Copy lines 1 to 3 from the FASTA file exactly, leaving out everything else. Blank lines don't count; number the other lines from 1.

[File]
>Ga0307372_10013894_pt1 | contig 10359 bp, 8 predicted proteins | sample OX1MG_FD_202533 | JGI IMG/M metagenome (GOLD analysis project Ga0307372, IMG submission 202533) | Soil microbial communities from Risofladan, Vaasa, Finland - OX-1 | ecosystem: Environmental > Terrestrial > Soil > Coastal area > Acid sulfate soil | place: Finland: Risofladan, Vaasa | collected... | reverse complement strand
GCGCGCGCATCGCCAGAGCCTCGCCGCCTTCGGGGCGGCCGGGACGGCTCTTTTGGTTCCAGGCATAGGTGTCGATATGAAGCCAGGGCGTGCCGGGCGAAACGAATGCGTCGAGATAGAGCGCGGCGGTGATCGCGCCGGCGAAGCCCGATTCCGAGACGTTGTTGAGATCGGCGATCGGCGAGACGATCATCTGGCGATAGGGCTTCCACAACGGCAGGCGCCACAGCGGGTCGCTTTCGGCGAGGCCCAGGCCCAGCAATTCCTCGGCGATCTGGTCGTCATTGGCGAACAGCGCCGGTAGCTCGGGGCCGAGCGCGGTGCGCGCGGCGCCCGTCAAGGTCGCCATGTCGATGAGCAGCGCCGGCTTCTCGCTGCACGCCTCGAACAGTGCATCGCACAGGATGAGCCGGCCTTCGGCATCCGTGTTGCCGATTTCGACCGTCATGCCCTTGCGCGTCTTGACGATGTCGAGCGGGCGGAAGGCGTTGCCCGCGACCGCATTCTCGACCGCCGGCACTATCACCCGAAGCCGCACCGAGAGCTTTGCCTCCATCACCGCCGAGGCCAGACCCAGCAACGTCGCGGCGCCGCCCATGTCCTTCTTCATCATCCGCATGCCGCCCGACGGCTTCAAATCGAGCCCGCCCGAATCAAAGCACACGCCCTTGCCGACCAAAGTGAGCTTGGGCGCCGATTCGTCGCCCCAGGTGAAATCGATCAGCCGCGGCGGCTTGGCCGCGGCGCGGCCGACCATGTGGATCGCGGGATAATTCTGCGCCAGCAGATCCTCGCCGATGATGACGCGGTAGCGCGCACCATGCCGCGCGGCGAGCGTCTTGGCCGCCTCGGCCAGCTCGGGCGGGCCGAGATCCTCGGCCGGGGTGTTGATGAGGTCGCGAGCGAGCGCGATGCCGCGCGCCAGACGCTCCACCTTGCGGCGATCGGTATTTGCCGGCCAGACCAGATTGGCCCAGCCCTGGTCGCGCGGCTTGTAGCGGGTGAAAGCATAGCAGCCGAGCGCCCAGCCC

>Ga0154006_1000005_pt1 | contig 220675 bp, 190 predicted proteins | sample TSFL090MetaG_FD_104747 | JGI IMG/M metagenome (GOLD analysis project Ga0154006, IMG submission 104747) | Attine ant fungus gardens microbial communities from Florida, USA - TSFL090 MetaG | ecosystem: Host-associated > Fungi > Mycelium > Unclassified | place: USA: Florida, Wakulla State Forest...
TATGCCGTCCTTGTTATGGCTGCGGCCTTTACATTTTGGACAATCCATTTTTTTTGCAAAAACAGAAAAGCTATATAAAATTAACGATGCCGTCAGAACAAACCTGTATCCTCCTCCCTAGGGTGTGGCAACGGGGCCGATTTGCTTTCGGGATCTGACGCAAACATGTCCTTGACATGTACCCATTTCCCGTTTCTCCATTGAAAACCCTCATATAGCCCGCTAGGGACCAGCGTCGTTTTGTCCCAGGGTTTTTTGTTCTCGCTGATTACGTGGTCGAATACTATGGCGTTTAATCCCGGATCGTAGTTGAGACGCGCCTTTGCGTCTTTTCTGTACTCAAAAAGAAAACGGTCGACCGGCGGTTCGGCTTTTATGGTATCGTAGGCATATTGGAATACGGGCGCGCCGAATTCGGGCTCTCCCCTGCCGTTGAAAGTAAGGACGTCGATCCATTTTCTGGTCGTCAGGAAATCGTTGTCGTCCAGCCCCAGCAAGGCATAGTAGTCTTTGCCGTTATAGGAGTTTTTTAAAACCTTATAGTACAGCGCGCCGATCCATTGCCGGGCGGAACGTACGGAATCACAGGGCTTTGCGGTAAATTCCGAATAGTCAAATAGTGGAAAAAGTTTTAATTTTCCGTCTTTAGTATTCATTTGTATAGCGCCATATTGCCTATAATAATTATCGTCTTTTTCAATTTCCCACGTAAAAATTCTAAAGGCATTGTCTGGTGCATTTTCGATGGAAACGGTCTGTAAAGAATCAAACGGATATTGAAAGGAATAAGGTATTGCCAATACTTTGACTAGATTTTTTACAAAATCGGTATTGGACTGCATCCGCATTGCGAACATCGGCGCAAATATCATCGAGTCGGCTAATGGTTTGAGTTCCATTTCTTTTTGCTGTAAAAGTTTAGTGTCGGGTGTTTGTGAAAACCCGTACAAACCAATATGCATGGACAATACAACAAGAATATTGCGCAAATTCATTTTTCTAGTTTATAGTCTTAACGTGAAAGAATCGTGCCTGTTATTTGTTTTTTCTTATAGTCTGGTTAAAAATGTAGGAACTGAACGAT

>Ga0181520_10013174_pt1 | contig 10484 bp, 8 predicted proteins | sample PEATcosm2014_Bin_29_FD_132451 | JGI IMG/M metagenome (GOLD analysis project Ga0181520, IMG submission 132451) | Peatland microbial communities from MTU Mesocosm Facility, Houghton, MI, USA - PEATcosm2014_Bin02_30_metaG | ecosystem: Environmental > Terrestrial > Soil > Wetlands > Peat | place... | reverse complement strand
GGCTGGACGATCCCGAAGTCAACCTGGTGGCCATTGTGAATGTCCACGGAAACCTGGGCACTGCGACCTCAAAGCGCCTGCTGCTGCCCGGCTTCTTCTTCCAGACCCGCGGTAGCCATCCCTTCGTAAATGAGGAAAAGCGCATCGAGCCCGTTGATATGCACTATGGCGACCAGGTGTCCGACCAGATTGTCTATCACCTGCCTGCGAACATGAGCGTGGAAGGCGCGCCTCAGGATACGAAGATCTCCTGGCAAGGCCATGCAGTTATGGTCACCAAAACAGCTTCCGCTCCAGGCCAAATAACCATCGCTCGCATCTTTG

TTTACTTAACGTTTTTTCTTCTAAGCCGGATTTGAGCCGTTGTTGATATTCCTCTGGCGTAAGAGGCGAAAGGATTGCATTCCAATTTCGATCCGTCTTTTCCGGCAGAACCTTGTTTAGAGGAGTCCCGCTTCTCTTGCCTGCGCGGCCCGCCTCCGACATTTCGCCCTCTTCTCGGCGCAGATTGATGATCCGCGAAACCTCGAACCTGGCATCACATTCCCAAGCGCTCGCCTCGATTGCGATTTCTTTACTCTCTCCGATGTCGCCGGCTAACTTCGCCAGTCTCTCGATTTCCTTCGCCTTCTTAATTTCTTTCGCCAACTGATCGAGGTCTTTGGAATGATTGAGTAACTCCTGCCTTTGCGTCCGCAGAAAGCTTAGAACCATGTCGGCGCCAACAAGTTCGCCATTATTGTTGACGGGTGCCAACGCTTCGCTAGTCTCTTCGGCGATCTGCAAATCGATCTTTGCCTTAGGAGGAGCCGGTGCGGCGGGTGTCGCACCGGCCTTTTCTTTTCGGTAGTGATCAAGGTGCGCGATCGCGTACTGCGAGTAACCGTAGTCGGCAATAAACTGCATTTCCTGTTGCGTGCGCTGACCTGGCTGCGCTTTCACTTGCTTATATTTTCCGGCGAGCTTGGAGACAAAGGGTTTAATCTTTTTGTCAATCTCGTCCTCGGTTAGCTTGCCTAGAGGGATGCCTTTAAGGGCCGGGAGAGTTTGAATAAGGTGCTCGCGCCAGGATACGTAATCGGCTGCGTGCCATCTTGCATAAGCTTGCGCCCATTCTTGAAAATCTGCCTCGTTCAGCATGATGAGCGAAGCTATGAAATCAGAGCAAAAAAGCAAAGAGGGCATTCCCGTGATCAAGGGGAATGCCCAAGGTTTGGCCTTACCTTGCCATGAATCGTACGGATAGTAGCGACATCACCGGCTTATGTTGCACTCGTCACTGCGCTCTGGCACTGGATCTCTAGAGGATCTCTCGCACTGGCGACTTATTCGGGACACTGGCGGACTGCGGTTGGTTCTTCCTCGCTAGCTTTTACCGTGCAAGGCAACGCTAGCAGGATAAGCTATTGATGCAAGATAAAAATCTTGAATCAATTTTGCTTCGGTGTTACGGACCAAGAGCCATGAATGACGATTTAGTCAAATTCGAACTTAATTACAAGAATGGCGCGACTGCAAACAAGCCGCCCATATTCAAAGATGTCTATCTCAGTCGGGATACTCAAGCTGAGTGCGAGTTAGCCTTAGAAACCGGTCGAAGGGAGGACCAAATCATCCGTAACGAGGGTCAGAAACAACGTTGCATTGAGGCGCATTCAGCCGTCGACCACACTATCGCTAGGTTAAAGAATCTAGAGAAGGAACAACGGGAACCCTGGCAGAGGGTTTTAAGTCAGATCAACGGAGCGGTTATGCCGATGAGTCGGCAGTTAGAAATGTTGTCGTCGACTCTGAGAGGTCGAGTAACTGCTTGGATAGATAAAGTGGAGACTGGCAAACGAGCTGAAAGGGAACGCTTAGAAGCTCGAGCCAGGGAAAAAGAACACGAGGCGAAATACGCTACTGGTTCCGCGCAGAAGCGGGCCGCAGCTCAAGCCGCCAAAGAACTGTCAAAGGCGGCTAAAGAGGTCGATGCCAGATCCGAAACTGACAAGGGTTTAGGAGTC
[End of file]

>Ga0307372_10013894_pt1 | contig 10359 bp, 8 predicted proteins | sample OX1MG_FD_202533 | JGI IMG/M metagenome (GOLD analysis project Ga0307372, IMG submission 202533) | Soil microbial communities from Risofladan, Vaasa, Finland - OX-1 | ecosystem: Environmental > Terrestrial > Soil > Coastal area > Acid sulfate soil | place: Finland: Risofladan, Vaasa | collected... | reverse complement strand
GCGCGCGCATCGCCAGAGCCTCGCCGCCTTCGGGGCGGCCGGGACGGCTCTTTTGGTTCCAGGCATAGGTGTCGATATGAAGCCAGGGCGTGCCGGGCGAAACGAATGCGTCGAGATAGAGCGCGGCGGTGATCGCGCCGGCGAAGCCCGATTCCGAGACGTTGTTGAGATCGGCGATCGGCGAGACGATCATCTGGCGATAGGGCTTCCACAACGGCAGGCGCCACAGCGGGTCGCTTTCGGCGAGGCCCAGGCCCAGCAATTCCTCGGCGATCTGGTCGTCATTGGCGAACAGCGCCGGTAGCTCGGGGCCGAGCGCGGTGCGCGCGGCGCCCGTCAAGGTCGCCATGTCGATGAGCAGCGCCGGCTTCTCGCTGCACGCCTCGAACAGTGCATCGCACAGGATGAGCCGGCCTTCGGCATCCGTGTTGCCGATTTCGACCGTCATGCCCTTGCGCGTCTTGACGATGTCGAGCGGGCGGAAGGCGTTGCCCGCGACCGCATTCTCGACCGCCGGCACTATCACCCGAAGCCGCACCGAGAGCTTTGCCTCCATCACCGCCGAGGCCAGACCCAGCAACGTCGCGGCGCCGCCCATGTCCTTCTTCATCATCCGCATGCCGCCCGACGGCTTCAAATCGAGCCCGCCCGAATCAAAGCACACGCCCTTGCCGACCAAAGTGAGCTTGGGCGCCGATTCGTCGCCCCAGGTGAAATCGATCAGCCGCGGCGGCTTGGCCGCGGCGCGGCCGACCATGTGGATCGCGGGATAATTCTGCGCCAGCAGATCCTCGCCGATGATGACGCGGTAGCGCGCACCATGCCGCGCGGCGAGCGTCTTGGCCGCCTCGGCCAGCTCGGGCGGGCCGAGATCCTCGGCCGGGGTGTTGATGAGGTCGCGAGCGAGCGCGATGCCGCGCGCCAGACGCTCCACCTTGCGGCGATCGGTATTTGCCGGCCAGACCAGATTGGCCCAGCCCTGGTCGCGCGGCTTGTAGCGGGTGAAAGCATAGCAGCCGAGCGCCCAGCCC

>Ga0154006_1000005_pt1 | contig 220675 bp, 190 predicted proteins | sample TSFL090MetaG_FD_104747 | JGI IMG/M metagenome (GOLD analysis project Ga0154006, IMG submission 104747) | Attine ant fungus gardens microbial communities from Florida, USA - TSFL090 MetaG | ecosystem: Host-associated > Fungi > Mycelium > Unclassified | place: USA: Florida, Wakulla State Forest...